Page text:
Hospital Impact: Solving the dynamic tension between healthcare innovation and cost

We all want innovation and new treatments, especially in cancer care. However, we also must be mindful of the very real cost-containment needs when it comes to healthcare. (Getty/bernardbodo)
Ramesh Rengan

Everyone wants healthcare costs to go down. And everyone wants the development of innovative treatments to improve outcomes, which is a costly endeavor. Are these two concepts diametrically opposed, or can they be brought into alignment?

We have seen time and again in healthcare that providing the right care, versus simply providing the most care, can both improve outcomes and reduce costs by eliminating expensive, redundant tests, or by avoiding costly therapies that have proven no better than current approaches. However, it cannot be denied that technological innovation such as modern imaging and high-precision treatment-delivery techniques, such as robotic surgery, have led to improved outcomes for some patients.

This begs two big questions: How is a patient, a doctor, an insurance company or a society to decide what gets covered and what’s worth investing in? And how do we address the innovation/cost conundrum?

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The field of radiation oncology is one area where this dynamic tension between innovation and cost arises. The goal of radiation is to kill the tumor and spare surrounding healthy tissue. In fact, there is no benefit and only potential harm from radiation exposure to healthy tissue. Proton therapy is one such advance that allows physicians to concentrate the radiation dose delivered to the tumor and minimize radiation exposure to surrounding tissue, which is particularly important for younger patients to reduce future side effects and secondary cancers.

As with all technology, innovation is expensive initially and the cost is driven down with greater adoption. Unfortunately, insurance companies aren’t structured financially to pay upfront for dividends that may only yield results decades in the future. Their coverage is based on the cost of the services in the near-term and not potential savings down the line.

If proton therapy reduces future side effects, but hasn’t yet demonstrated an improvement in short-term toxicity or survival, is that enough for insurance companies to cover it at an additional cost? And who will pay for the long-term clinical trials or prospective data-gathering necessary to prove the theory that minimizing radiation exposure to healthy tissues yields a meaningful improvement in clinical outcome?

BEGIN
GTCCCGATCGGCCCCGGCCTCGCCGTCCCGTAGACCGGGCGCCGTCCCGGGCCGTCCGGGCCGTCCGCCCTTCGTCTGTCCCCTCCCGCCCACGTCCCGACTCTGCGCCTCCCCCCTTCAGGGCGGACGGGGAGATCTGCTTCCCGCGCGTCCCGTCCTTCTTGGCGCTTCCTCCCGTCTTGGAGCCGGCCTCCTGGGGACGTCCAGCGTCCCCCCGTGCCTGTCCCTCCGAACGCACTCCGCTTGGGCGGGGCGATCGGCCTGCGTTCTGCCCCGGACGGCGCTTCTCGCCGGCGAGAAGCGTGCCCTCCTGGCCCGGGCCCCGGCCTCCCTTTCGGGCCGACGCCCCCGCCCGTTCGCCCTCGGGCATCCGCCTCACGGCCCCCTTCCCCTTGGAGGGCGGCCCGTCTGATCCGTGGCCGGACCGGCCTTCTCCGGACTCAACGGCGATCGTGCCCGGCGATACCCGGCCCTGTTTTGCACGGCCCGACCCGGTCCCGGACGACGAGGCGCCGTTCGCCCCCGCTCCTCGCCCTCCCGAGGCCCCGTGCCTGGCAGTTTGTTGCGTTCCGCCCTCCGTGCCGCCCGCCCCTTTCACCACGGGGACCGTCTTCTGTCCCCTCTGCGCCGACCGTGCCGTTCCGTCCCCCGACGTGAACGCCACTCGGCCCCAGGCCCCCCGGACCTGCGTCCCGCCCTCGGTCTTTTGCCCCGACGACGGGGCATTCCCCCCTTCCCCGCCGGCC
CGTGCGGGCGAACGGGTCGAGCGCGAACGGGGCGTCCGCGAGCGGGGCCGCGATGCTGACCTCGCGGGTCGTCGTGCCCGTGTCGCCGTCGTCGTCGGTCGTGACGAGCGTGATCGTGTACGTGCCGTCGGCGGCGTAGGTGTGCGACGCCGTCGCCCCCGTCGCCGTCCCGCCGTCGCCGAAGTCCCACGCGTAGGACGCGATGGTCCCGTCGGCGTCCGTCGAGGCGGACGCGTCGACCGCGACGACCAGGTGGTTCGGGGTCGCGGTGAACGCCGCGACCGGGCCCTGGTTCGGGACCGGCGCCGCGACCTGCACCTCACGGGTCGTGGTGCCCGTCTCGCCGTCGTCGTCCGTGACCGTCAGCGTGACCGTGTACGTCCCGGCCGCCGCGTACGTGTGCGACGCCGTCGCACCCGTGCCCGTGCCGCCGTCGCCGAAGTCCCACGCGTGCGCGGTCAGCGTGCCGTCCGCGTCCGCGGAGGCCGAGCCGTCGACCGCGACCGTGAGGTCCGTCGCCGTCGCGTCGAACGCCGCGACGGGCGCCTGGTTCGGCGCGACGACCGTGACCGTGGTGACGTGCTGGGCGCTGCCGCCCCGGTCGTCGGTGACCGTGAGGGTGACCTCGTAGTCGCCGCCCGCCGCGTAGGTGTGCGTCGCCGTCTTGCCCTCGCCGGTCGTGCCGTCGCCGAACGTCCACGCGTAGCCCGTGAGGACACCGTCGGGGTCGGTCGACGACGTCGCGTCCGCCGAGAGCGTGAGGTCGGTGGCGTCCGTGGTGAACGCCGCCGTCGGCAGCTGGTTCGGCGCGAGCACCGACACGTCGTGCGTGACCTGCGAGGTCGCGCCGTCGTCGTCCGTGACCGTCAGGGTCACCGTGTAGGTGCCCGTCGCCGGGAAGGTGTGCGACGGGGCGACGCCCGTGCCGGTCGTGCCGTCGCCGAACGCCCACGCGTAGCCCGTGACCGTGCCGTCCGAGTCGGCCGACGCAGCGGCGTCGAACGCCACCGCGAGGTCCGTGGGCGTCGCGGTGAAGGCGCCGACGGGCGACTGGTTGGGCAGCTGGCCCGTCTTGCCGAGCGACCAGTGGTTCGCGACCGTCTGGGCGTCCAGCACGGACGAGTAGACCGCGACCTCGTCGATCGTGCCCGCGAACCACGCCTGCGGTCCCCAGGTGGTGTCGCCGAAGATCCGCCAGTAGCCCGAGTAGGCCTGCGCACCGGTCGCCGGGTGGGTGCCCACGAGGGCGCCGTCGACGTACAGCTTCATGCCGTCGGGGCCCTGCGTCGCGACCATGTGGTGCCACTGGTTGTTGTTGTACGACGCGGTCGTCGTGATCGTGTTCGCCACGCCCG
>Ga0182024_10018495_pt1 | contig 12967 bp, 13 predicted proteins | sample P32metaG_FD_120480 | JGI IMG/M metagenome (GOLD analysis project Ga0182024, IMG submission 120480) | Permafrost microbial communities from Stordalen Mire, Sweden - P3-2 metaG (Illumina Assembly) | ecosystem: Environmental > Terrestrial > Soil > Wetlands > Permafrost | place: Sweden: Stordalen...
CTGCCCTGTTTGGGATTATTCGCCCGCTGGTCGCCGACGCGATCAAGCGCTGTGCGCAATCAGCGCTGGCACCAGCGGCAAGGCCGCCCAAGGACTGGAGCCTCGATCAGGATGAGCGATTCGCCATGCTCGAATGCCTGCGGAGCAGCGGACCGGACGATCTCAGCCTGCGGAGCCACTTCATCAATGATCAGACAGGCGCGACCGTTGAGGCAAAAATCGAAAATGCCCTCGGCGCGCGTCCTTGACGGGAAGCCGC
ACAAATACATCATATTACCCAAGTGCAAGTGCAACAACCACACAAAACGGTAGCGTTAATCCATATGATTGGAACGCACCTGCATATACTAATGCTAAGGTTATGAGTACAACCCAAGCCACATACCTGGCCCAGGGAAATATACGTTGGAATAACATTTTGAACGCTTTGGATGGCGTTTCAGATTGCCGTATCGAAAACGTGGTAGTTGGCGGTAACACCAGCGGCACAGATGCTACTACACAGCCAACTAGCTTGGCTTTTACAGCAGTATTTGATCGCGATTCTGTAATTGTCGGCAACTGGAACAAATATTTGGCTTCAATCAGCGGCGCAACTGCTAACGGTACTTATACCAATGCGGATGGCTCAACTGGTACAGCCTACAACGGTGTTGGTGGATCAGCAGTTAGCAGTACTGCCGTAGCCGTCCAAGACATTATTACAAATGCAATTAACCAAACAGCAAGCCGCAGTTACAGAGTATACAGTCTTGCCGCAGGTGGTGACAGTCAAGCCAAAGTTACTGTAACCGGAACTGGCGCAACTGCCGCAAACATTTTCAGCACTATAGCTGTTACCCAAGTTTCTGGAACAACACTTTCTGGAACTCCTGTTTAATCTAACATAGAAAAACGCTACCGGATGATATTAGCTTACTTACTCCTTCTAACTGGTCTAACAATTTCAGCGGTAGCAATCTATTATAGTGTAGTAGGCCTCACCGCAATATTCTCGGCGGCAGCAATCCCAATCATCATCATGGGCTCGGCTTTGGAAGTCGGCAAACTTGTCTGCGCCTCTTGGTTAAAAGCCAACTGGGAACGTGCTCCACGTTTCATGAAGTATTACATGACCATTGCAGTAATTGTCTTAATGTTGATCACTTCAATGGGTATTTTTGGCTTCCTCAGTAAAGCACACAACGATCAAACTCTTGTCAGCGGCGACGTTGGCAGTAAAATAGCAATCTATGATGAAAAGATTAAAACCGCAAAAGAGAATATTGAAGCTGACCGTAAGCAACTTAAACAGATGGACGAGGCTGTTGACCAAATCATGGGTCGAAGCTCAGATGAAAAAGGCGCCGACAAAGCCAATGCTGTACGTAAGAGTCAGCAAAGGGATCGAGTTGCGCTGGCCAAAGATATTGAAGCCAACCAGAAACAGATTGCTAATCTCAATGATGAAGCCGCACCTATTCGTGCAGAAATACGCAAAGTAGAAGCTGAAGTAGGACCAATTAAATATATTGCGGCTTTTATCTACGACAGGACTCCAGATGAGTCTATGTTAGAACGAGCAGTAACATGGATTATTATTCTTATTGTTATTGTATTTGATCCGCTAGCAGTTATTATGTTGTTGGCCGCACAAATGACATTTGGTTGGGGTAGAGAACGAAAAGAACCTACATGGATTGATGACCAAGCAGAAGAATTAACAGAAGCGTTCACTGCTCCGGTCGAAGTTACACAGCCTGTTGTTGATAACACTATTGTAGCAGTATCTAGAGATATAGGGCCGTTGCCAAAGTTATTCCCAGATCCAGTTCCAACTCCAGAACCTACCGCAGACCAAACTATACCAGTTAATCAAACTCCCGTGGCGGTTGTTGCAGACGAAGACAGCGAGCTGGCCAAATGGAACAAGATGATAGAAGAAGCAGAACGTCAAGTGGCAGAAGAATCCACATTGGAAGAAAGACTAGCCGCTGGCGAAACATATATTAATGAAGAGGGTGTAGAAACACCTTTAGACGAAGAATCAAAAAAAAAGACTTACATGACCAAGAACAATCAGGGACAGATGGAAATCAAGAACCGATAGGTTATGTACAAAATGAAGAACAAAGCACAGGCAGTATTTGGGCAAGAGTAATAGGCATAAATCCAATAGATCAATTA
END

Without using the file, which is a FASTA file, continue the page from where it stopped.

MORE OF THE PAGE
While we have 30 years of evidence that this is true for pediatric cancers, we don’t have the same clinical trials for adults, so for some, credible data is still unavailable.

We all want innovation and new treatments, especially in cancer care. However, we also must be mindful of the very real cost-containment needs when it comes to healthcare. That’s why questions remain about how much innovation is worthwhile, how it will be paid for and what outcome endpoints are meaningful.

This brings us to the challenge of funding the clinical trials that are required to determine the value of new treatments and technologies, such as protons, in healthcare. For drugs, the pharmaceutical company has to pay for the trial if it wants its drug to come to market. This is not the case with devices and technologies. The federal government provides some clinical trial funding, but this funding is predicated on insurers covering the cost of the treatment itself. Unfortunately, to date, many insurers have been unwilling to pay for treatments until after the clinical trial data demonstrates superiority. We are therefore in a classic “catch 22” of the need for clinical evidence in order to justify coverage, while coverage is required in order to generate clinical evidence.

At Seattle Cancer Care Alliance Proton Therapy Center, we have taken measures to determine the long-term efficacy of our innovative treatment. We enroll most of our patients in clinical trials or data registries that are funded, in part, by our center, because we feel that this is required for responsible stewardship of this new technology. Additionally, we feel that we owe it to our patients to try to identify those who will benefit the most from proton beam radiotherapy, and conversely, those who will not.

But what’s really needed is the entire healthcare system working together with an alignment of interests, so that patients can access the best and most innovative modalities, doctors can practice without worrying about whether the patient can afford it and insurance companies can be encouraged to keep you healthy for the long term. That’s a big prescription, but it will result in a stronger healthcare system and better tomorrows for more patients.

Ramesh Rengan, M.D., Ph.D., is the medical director at Seattle Cancer Care Alliance Proton Therapy Center.